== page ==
(Bloomberg) -- The Socialists, Spain’s biggest opposition party, are close to lining up the support they need to oust Prime Minister Mariano Rajoy in a no-confidence vote Friday, according to people briefed on the talks.
Catalan separatists are highly likely to side with the Socialist party when their leadership meets in Barcelona Wednesday, according to one person briefed on their discussions. The Basque Nationalists are planning to take their lead from the Catalans when they take a final decision in the regional capital Vitoria on Thursday morning, said another person. Neither party has taken a firm decision yet. A Socialist party press officer declined to comment.
The Basque Nationalists, or PNV, have a cordial relationship with Rajoy and they will tell him in advance if they plan to vote against him so that he can opt whether to resign rather suffer a public defeat in parliament, one of the people said. His resignation would mean an acting government led by Rajoy’s People’s Party would run the country until fresh elections are held.
With the anti-establishment group Podemos already onside, support from the Basques and the Catalans would mean Socialist leader Pedro Sanchez has the votes to take power in the event that Rajoy doesn’t resign. Senior officials at Rajoy’s People’s Party are starting to see defeat as the most likely outcome, said a third person briefed on their thinking.
The precarious balance of political forces that had held for 18 months in Spain was upended last week when former PP aides were convicted of running a corruption racket when Rajoy was opposition leader.
Just a day after voting alongside the PP and the Basques to pass the delayed 2019 budget, the centrist group Ciudadanos withdrew its support for the minority administration and demanded a snap election. The Socialists called on the prime minister to resign and filed the no-confidence motion.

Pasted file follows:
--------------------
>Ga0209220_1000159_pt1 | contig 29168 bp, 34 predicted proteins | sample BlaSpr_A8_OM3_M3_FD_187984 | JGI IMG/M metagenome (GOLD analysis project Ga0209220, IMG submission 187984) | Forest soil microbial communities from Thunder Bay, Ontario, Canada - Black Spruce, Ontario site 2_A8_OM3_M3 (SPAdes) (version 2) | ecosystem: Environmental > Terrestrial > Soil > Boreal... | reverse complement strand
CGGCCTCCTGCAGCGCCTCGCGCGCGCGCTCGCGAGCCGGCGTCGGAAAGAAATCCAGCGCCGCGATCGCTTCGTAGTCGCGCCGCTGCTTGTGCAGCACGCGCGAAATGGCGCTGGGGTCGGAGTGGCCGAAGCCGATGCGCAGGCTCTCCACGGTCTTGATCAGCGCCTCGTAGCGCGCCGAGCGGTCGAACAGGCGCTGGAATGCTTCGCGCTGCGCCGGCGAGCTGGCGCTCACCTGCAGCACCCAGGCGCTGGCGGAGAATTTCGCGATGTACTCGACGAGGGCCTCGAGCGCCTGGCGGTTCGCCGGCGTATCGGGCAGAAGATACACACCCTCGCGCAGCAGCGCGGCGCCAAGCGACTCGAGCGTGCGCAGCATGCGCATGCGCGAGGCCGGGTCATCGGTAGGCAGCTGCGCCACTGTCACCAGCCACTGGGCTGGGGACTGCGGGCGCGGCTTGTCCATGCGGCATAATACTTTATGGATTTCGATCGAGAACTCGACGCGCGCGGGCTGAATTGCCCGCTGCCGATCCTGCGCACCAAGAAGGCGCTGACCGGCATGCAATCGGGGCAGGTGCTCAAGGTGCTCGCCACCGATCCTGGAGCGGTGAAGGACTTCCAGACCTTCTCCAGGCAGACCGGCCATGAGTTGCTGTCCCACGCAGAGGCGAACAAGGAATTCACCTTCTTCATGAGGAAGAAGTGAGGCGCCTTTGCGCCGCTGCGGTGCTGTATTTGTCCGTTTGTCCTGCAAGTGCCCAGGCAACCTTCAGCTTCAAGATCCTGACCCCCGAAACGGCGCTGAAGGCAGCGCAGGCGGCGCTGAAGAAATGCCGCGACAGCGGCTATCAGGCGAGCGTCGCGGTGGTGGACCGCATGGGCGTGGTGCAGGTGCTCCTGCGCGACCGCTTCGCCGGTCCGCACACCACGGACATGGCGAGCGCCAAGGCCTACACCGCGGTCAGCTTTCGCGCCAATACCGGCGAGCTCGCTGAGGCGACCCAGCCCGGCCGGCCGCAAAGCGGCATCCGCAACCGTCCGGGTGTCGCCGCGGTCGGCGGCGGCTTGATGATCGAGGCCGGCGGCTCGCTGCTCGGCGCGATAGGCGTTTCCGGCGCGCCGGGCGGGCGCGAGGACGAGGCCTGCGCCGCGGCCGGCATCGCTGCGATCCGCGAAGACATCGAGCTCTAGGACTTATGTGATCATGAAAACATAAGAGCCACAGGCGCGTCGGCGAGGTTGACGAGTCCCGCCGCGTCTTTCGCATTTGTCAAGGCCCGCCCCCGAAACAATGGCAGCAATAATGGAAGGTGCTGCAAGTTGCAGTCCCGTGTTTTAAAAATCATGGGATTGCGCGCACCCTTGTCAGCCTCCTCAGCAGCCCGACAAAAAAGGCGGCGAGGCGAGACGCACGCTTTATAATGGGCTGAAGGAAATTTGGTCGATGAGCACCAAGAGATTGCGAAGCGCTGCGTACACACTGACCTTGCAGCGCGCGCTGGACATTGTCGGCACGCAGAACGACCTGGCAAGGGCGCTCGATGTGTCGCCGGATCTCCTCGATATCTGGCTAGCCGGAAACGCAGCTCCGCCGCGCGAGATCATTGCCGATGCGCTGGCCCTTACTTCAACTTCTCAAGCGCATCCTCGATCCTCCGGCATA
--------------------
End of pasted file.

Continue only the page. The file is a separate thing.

Senior officials from the Socialist party met with the Basques in Madrid Tuesday with the Basques looking for firmer commitments that Sanchez will deliver more spending to their region and hold off elections, according to a separate person briefed on those talks. A spokesman for the Basques didn’t immediately respond to calls seeking comment.
But the Basques have already taken a hit in their home region after helping Rajoy pass a budget and they are concerned that their left-wing rival, Bildu, would make significant gains if they backed the conservative leader again, according to the person.
The only scenario in which the Basques could risk staying out of the Socialist-led bloc would be if the Catalan separatists also backed away at the last minute. A person close to the Catalans’ leadership said such a decision was very unlikely, even though the outcome hasn’t been completely closed.
Both the Basques and the Catalans are wary of fresh elections because the biggest beneficiary would most likely be Ciudadanos leader Albert Rivera, who has pledged to keep regional powers in check and review the Basques’ special funding arrangements.
Ciudadanos is the fourth biggest party in the current legislature but has been leading in polls this year as voters desert Rajoy’s PP and reward its opposition to Catalan separatists. The first poll conducted since last week’s convictions showed Ciudadanos leading the Socialists by 28.5 percent to 20.3 with the PP slumping to fourth with 16.7 percent.
In parallel negotiations with Ciudadanos, the Socialists are discussing replacing their existing no-confidence motion with one that would explicitly set the country on course for a snap election. Their initial positions see a vote either in October or next May, according to one person briefed by negotiators. Still, that person said it’s more likely that Sanchez gets the votes he needs from the Basques and the Catalans.
The Great Survivor
Appearing before parliament on Wednesday, Rajoy told the Catalans and Ciudadanos that Sanchez was playing them off against each other.
“You are both being blackmailed,” the prime minister said. “Let’s see who gives in.”
Rajoy has proved himself to be the great survivor of Spanish politics since he became party leader in 2004. He lost two general elections before becoming prime minister in 2011 and survived the loss of his parliamentary majority in 2015 to take office for a second term in October 2016. Rajoy told lawmakers Wednesday he intends to see out his four-year term.
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